Anyone connected to the business world has heard about the rampant popularity of bring-your-own-device policies, better known as BYOD. The trend will continue for the near future and likely beyond, with Gartner analysts claiming that 50 percent of companies will mandate a BYOD platform over the course of the next five years. The popularity and gains in morale aside, however, does a BYOD set of policies make sense to a company on a financial standpoint? In terms of dollars and cents, some businesses may get more out of BYOD than others.
Could a BYOD platform benefit the larger conglomerates more than the small, home-based businesses that employ so many independent workers? The answer may be no, but not necessarily due to the basic revenue-expenses flowchart on your bookkeeping. The risk to small companies with a BYOD system lies in the security or lack thereof. V3 made headlines by proclaiming that a small business with BYOD is one cyber-attack away from bringing the company down. A small company may not be able to afford training or security to keep a BYOD network afloat, resulting in a far higher risk of a data breach. When that happens, the savings of a few hundred dollars per employee becomes trivial: The average data breach costs a company no less than $6.75 million dollars and an average of over $200 per compromised customer, Poneman research reports.
The Muddled Middle
Medium-sized businesses may have the resources to put a comprehensive BYOD platform in place to allow for security and increased safety, yet few end up doing so. CSO Online estimates that between 60 percent and 80 percent of businesses have no formal BYOD policies in place whatsoever. Businesses with the luxuries of modest resources and relative flexibility must think long and hard about the dollar value of each employee under its company umbrella. The advantages of cost savings and increased productivity often win out, since a medium-sized business rarely has to hire more than a handful of new staff members to police BYOD or train employees. When a medium-sized company has had limited success with safety, however, it may find a BYOD platform to be an unpalatable risk.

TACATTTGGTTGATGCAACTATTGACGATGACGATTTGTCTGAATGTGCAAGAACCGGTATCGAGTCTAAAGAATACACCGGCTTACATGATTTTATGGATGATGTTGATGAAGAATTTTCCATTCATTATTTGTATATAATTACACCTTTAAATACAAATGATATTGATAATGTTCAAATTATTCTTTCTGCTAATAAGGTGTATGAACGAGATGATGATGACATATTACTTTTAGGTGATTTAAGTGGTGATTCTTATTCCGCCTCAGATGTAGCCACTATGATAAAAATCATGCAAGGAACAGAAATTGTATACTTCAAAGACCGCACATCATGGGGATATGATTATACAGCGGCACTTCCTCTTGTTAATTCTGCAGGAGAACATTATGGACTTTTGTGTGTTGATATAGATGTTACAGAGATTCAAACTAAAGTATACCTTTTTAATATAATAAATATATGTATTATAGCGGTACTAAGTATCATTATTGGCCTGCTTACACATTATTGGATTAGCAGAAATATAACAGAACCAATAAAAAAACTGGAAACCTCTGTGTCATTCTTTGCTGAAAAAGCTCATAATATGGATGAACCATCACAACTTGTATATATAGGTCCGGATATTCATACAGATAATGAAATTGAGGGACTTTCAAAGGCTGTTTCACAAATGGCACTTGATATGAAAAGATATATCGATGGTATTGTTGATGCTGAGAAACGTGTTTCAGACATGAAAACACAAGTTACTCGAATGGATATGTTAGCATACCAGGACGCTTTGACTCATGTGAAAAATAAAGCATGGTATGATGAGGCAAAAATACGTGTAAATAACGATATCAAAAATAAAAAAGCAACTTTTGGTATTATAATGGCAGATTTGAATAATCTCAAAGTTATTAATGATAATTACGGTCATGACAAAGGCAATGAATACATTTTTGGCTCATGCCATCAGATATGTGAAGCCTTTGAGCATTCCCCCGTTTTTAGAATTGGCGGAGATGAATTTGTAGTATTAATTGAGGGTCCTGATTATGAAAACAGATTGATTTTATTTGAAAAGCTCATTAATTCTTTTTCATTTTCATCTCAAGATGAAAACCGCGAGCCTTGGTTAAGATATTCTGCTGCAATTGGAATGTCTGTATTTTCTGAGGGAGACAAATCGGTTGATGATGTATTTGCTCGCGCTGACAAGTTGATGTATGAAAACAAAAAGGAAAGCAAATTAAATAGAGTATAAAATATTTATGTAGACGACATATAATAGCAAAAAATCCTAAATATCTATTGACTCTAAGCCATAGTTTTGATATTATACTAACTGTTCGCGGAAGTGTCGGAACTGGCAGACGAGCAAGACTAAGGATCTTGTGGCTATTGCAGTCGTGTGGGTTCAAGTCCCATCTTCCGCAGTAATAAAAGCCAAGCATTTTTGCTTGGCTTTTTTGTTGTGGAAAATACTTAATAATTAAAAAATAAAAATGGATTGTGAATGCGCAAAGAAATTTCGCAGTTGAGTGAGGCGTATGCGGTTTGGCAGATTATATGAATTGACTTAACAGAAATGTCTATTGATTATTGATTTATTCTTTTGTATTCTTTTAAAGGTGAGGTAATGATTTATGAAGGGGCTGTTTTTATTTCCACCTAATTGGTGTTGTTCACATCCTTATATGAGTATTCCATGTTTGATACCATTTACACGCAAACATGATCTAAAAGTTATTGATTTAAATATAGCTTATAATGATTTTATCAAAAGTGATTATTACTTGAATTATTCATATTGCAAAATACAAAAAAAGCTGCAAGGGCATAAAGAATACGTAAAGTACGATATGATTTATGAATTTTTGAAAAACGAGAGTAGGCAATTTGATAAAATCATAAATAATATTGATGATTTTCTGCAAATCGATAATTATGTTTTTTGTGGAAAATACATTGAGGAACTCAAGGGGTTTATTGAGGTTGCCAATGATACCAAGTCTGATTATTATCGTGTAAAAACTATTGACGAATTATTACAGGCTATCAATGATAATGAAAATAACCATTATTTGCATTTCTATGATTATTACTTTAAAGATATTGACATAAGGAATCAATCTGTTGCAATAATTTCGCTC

When your company employs hundreds or even thousands of workers, the solution becomes quite simple: Go big or go home. The math firmly stands in the BYOD camp, with Cisco reporting that a basic BYOD platform generates $350 per employee per year, while comprehensive policy boosts that figure up to $1,300 per employee per year. Risks remain, of course, and risks become more expensive as the size of a company grows, but when the benefits start climbing in to the millions of dollars, a corporation with a large workforce would greatly limit their growth potential by restricting BYOD policy in favor of uniform devices. There are also platforms that allow BYOD devices to switch from personal to business mode, keeping the two areas separate.
Until next time,
Keith Hart, Guest Blogger for the All Access Group, LLC
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